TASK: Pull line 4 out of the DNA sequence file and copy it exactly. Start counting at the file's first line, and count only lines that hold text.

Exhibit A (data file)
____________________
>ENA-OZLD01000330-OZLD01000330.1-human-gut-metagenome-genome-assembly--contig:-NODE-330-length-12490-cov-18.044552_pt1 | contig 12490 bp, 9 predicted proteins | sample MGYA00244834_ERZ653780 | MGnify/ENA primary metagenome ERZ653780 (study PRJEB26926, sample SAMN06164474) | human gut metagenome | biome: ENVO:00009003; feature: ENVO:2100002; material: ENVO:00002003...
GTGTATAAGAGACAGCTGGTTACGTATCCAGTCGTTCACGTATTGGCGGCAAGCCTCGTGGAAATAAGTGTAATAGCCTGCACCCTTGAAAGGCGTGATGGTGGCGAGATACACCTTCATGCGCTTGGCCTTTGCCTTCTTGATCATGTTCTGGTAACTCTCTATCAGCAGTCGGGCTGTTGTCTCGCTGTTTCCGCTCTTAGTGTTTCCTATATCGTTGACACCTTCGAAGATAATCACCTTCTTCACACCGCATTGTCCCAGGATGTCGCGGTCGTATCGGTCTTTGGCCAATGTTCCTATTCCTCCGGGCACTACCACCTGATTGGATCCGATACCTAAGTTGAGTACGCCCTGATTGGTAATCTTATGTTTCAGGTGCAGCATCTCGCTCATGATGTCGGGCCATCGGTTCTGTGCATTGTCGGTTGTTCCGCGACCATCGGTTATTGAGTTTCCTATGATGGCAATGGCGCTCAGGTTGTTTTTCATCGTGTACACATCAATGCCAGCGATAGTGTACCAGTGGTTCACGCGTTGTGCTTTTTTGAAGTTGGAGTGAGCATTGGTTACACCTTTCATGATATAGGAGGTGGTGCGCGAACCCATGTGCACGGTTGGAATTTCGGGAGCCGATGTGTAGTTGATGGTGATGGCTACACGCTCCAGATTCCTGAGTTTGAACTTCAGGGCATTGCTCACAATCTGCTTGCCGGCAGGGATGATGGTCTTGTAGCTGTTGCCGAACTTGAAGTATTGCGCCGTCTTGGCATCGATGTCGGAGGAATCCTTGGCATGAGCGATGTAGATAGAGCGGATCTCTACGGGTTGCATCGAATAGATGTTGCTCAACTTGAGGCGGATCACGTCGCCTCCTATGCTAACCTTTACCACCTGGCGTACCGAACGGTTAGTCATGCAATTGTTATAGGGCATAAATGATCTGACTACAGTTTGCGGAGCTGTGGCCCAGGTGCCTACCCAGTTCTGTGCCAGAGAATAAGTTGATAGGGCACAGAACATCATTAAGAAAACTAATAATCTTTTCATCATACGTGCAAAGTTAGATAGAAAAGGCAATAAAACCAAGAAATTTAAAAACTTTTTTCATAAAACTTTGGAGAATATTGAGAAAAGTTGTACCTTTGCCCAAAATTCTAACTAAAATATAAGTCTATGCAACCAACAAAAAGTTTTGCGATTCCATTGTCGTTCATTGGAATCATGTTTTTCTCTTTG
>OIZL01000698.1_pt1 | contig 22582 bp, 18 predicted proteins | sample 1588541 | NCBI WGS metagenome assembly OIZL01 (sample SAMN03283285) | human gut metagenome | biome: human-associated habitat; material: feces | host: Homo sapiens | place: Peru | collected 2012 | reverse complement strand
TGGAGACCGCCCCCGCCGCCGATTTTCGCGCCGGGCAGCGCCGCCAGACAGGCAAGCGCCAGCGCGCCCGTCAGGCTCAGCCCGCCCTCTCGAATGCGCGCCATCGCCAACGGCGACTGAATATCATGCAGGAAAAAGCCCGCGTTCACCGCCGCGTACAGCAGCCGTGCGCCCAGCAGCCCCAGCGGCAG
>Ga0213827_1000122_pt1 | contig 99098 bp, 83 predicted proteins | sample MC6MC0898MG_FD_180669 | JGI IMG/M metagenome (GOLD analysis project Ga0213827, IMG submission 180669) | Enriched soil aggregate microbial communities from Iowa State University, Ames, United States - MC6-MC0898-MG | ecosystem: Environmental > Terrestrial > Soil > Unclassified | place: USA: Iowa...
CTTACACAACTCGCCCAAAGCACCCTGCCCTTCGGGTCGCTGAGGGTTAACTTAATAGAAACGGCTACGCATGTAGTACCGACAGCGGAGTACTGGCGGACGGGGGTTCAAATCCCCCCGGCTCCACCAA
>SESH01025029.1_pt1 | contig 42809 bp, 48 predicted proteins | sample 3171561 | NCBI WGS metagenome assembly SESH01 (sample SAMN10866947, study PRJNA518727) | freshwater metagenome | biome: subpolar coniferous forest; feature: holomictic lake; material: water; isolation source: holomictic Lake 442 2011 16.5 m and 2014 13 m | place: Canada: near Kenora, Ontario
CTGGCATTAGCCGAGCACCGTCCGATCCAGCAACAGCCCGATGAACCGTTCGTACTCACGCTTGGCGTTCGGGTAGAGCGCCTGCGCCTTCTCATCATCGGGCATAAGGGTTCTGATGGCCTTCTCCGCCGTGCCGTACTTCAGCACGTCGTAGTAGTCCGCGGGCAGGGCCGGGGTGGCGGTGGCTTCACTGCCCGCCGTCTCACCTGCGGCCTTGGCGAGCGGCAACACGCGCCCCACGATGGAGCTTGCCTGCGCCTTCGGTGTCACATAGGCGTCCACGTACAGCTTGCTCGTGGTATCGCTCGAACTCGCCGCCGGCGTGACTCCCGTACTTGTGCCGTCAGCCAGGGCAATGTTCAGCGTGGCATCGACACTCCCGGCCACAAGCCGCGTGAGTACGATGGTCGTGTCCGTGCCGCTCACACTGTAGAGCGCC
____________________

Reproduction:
TGGAGACCGCCCCCGCCGCCGATTTTCGCGCCGGGCAGCGCCGCCAGACAGGCAAGCGCCAGCGCGCCCGTCAGGCTCAGCCCGCCCTCTCGAATGCGCGCCATCGCCAACGGCGACTGAATATCATGCAGGAAAAAGCCCGCGTTCACCGCCGCGTACAGCAGCCGTGCGCCCAGCAGCCCCAGCGGCAG